Age of Discovery

Birds Do It, Bees Do It, Mammals on TV Do It

El Captain Funkaho "My 2600"/"Evil Goat Interlude"/"Space Slut"/"Bootay" (Stones Throw, 530 Divisadero Street #208, San Francisco, CA 94117) » Another six-feet-deep bassman mouth harking back to early Funkadelic, which is where Chicago acid-house weirdo Bam Bam seemed to get the voice he used in his scary 1988 "Where's Your Child?"—the record Razor-n-Guido's grumbling most recalls. But mostly this vinyl seven-inch (from an alter ego of undie-hip-hopper Peanut Butter Wolf) walks a line only Jimmy Castor ever trod before: Big Bertha butts and Billy Squier big beats and Black Sabbath guitars as osmium as the basslines, free-jazz blowing and Atari beeps and odes to Pac-Man fever, backward masking and an obsession with Satanic hooved mammals. All of which exist at extremes—as heavy and geeky as funk ever gets, both at the same time.

2Gether "U + Me = Us (Calculus)" (TVT) » Tracks two through five on the 2Ge+her soundtrack (a treatise on math, masturbation, salivating groupies, getting lucky with your ex, and big fat books in Hebrew) add up to every bit as "eclectic" a four-song sequence as El Captain Funkaho's EP, yet one put together with such logarithmically calculated seamlessness that the eclecticism never calls attention to itself. The model for "U + Me = Us" is "Wannabe" by the Spice Girls: rocking rap part, fistpumping oi! oi oi! gang shouts, mushy parts, robot interjections, call-and-response climax. The last time an airwave hit this good mentioned algebra and trigonometry by name was "Wonderful World" four decades ago by Sam Cooke, who never got around to studying cosines (much less not giving "a crap about Robert E. Lee"). And 2Gether's true predecessors, Spi¨nal Tap and the Rutles, were neither this musically adept nor this uproarious: "I'm losing my hair/And my vision is shady/Last night I dreamt of an overweight lady/But I need a young thing to keep up with my pace/to hold me in her arms and take me straight to second base," crooned with such heartmelting sweetness that, if you're not paying close attention, you'll mistake it for merely the catchiest Backstreet or 'N Sync ditty of the millennium.

Phil Vassar "Carlene" (Arista Nashville) » First line says Phil "was lousy at math," just like Sylvia Plath in the old Peter Laughner ballad; maybe 2Gether should've tutored them. Or maybe Carlene should've, since when Phil was quarterbacking she was valedictorian—though, oddly, not the most popular valedictorian in the country countdown right now: That'd be the starlet of Toby Keith's chart-toppingly achy-breaky-testosteroned "How Do You Like Me Now?!" The title of which would maybe fit the coincidentally women's-college-surnamed Vassar's hit more, since here it's class reunion time in the old school yard, and you're wanting him to tell "little miss 4.0," now a redheaded Vogue cover girl in a blue sports car, that he's a hired killer (see Grosse Point Blank) who invented Post-it notes (see Romy and Michelle's High School Reunion), or at least that he's flying in his taxi taking tips and getting stoned (see Harry Chapin). But all he can say is he writes songs in Nashville—before his newest Muscle Shoals-lilted shrimp boat, the best one he penned was "I'm Alright" in 1998 for Bostonbilly Jo Dee Messina. Which, like "Carlene" itself, owes its stuttering hook to Slade's lousy-at-spelling "Mama Weer All Crazee Now."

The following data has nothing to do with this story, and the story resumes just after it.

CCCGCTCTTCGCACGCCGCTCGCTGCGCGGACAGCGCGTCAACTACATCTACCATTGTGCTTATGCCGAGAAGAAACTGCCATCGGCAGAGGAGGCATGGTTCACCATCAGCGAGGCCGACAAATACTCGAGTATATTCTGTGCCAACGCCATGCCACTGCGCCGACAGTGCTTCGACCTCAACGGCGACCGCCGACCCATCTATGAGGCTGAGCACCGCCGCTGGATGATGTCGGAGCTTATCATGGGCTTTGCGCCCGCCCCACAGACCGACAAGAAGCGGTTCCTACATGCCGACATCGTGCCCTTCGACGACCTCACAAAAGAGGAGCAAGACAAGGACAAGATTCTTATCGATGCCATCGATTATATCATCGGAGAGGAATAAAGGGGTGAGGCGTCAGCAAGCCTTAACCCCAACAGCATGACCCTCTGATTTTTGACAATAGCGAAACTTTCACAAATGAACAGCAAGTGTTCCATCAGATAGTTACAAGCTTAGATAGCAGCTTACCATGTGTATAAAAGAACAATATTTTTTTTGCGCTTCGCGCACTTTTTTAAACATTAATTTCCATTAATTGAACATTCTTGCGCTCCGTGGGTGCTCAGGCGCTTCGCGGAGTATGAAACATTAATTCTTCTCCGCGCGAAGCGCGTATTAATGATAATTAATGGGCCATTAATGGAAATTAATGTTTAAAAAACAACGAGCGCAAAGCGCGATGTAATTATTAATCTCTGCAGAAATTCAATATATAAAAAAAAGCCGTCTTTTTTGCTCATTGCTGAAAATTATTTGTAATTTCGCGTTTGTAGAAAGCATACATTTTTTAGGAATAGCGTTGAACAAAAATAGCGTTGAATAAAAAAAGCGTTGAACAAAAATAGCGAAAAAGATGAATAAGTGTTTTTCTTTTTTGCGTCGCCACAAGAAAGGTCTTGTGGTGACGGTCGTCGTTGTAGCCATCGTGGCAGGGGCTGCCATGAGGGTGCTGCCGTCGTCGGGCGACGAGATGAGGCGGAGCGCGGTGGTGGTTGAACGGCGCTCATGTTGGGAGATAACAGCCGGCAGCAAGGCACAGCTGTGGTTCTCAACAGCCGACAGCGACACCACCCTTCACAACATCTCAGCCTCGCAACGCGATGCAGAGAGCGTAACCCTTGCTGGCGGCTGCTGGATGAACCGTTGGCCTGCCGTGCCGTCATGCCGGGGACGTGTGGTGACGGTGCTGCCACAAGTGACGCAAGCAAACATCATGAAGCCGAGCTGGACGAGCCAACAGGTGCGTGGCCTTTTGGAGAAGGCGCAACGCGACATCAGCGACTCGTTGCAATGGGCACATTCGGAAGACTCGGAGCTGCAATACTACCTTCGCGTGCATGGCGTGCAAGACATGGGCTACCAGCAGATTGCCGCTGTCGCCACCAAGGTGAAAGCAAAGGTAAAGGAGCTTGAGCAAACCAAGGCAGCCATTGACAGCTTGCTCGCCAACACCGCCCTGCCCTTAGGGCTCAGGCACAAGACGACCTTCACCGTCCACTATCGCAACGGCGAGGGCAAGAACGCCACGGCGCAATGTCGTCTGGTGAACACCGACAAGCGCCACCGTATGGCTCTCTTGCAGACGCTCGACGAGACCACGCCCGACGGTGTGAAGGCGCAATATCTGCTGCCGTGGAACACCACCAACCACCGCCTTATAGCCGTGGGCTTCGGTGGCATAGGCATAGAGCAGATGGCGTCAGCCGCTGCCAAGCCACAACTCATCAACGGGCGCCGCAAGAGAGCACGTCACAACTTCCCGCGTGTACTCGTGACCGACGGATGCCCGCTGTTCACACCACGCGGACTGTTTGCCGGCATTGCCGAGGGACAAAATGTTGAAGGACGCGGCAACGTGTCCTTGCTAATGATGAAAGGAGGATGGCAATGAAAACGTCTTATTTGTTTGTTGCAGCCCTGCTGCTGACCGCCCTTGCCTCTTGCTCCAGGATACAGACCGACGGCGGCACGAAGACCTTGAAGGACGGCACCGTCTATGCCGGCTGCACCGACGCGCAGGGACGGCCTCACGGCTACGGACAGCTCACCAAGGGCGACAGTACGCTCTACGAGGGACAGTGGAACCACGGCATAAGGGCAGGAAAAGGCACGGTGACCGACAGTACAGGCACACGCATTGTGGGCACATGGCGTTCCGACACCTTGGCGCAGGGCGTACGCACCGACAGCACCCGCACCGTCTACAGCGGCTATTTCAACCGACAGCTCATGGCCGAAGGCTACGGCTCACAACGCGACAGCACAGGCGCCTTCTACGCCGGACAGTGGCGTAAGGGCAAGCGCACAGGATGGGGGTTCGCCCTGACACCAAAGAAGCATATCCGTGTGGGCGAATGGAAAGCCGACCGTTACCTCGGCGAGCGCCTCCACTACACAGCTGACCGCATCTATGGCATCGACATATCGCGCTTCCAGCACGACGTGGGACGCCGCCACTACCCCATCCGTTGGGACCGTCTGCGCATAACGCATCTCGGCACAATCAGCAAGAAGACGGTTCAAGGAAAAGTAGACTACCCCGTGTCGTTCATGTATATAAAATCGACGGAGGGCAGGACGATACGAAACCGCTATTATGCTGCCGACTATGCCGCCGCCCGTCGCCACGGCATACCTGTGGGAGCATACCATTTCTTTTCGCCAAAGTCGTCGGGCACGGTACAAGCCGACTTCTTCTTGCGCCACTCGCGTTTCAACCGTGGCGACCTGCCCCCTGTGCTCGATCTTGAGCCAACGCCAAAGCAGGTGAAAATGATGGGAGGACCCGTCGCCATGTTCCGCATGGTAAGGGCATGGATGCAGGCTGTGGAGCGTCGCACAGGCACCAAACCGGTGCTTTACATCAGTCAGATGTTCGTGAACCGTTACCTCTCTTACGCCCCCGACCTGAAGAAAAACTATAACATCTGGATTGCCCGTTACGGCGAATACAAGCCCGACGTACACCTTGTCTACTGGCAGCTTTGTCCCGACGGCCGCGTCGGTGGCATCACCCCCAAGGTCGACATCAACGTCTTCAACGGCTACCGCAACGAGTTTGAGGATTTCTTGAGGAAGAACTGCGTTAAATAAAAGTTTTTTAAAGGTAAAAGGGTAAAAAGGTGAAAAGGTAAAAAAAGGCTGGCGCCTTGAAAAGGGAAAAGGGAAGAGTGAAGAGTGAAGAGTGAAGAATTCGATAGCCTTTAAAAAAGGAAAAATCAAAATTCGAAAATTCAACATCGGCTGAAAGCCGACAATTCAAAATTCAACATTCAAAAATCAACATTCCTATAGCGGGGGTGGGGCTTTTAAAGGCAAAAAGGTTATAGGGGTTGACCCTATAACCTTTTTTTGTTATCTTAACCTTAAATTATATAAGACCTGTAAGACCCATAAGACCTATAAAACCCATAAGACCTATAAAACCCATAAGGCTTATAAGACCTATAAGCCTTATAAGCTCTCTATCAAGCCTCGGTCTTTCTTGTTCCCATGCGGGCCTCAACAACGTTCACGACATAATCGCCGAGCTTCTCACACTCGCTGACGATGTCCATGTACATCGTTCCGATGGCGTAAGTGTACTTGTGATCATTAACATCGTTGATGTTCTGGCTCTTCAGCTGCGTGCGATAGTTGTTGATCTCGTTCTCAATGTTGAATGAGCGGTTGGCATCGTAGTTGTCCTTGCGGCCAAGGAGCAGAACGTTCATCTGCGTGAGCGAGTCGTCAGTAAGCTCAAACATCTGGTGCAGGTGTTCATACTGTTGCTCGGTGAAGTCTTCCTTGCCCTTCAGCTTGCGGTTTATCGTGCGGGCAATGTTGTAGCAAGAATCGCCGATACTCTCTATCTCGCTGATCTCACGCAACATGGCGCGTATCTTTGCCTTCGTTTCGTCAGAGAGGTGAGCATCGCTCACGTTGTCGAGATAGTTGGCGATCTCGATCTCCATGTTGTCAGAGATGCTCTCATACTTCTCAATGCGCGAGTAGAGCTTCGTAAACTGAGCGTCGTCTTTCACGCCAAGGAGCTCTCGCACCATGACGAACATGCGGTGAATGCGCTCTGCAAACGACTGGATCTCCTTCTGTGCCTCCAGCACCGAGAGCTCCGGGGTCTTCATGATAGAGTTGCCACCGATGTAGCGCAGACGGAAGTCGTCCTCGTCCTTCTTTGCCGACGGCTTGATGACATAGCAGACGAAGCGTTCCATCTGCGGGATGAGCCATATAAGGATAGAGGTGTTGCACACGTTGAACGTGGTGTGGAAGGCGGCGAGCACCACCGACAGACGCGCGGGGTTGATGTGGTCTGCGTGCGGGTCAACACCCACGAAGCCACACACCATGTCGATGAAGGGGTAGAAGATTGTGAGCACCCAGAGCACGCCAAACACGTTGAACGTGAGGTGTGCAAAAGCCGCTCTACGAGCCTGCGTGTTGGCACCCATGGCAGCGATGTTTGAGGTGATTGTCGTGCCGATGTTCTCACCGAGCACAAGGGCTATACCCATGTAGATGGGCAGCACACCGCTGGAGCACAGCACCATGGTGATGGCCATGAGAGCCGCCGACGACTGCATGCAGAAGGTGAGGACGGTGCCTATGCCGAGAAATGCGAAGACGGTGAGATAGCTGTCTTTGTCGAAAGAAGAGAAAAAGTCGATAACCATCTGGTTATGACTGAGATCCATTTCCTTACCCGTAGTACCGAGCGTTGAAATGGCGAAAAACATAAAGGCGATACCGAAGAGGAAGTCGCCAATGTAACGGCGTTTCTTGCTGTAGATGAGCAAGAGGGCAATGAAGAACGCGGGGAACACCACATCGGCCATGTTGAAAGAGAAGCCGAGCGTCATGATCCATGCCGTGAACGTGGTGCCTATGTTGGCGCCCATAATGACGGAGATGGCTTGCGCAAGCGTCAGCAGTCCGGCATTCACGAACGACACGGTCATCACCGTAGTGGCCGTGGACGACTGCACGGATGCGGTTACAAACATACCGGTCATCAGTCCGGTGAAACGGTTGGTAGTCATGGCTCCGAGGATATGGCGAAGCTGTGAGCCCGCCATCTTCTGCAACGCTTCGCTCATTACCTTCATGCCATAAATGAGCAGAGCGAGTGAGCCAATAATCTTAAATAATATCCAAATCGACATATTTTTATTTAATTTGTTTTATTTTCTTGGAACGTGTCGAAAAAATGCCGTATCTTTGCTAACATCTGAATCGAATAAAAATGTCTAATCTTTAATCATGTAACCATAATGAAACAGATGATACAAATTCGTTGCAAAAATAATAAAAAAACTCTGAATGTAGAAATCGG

2Gether: Guess which one is Chris Farley’s brother.
2Gether: Guess which one is Chris Farley’s brother.

3 Doors Down "Kryptonite" (Republic) » Modern country still doesn't boogie hard enough to get Sweet Home Alabama krunk; David Allen Coe just decided to remake Kid Rock's astounding "Only God Knows Why" (Al Green baptism- ending and all), which rambles more transcendently than any Southern rock ballad on the FM since Marshall Tucker's 1977 "Heard It in a Love Song," and Kid's a dadburn Yankee. The Confederacy's real rock sound now is an intricate, usually secretly Christian-themed prog-grunge: Collective Soul, Creed, the beautifully weird Days of the New, and now suburban Biloxi's almost-as-intriguing 3 Doors Down, all four members of whom "thank God" first in their liner note lists. So "Kryptonite" 's hero is probably Jesus Christ Superman, but what took it to the AOR-chart zenith was its undulating opening twang (think "House of the Rising Sun"—or "Suicide Is Painless" from M*A*S*H—as done by Ennio Morricone) and the confidently muscular drawl of it all. The words keep mentioning the dark side of the moon, and the music's dark for sure, but the angular chug is thankfully more Golden Earring than Pink Floyd. It's half past four, and they're shifting gear.

95 South "Tightwork (Dat's Dat Sshhh)" (RCA) » Their whoots-where-it-was long since replaced by bling-bling and Aqueminis except at sports events, interstate fans 95 South drive Cadillac Broughams and Coupe de Villes through whole bowlegged hush-yo-mouth generations of mostly sub-Mason-Dixon funk—they switch voices almost every line (real old school), and the yells might as well be marching cadences at Fort Bragg. Their "work! work! work!" chant is the sound of men on Sam Cooke's chain gang, or at least Rose Royce's car wash, and the guy "running down the tracks" is riding the underground railroad as much as the midnight train to Georgia. The even more lawdy-lawd-drawled "Radio Edit" sounds like an entirely different song: car-horn percussion breaks like a traffic jam of arm-branded Omegas and Alphas impatient to get to the Freaknik frat-bash in Miami (where else could you refer to "up in Jacksonville"?); a girl-in-blue-whatcha-gonna-do working her thang like on Soul Train. Hip-hop gets no more downhome than this. 

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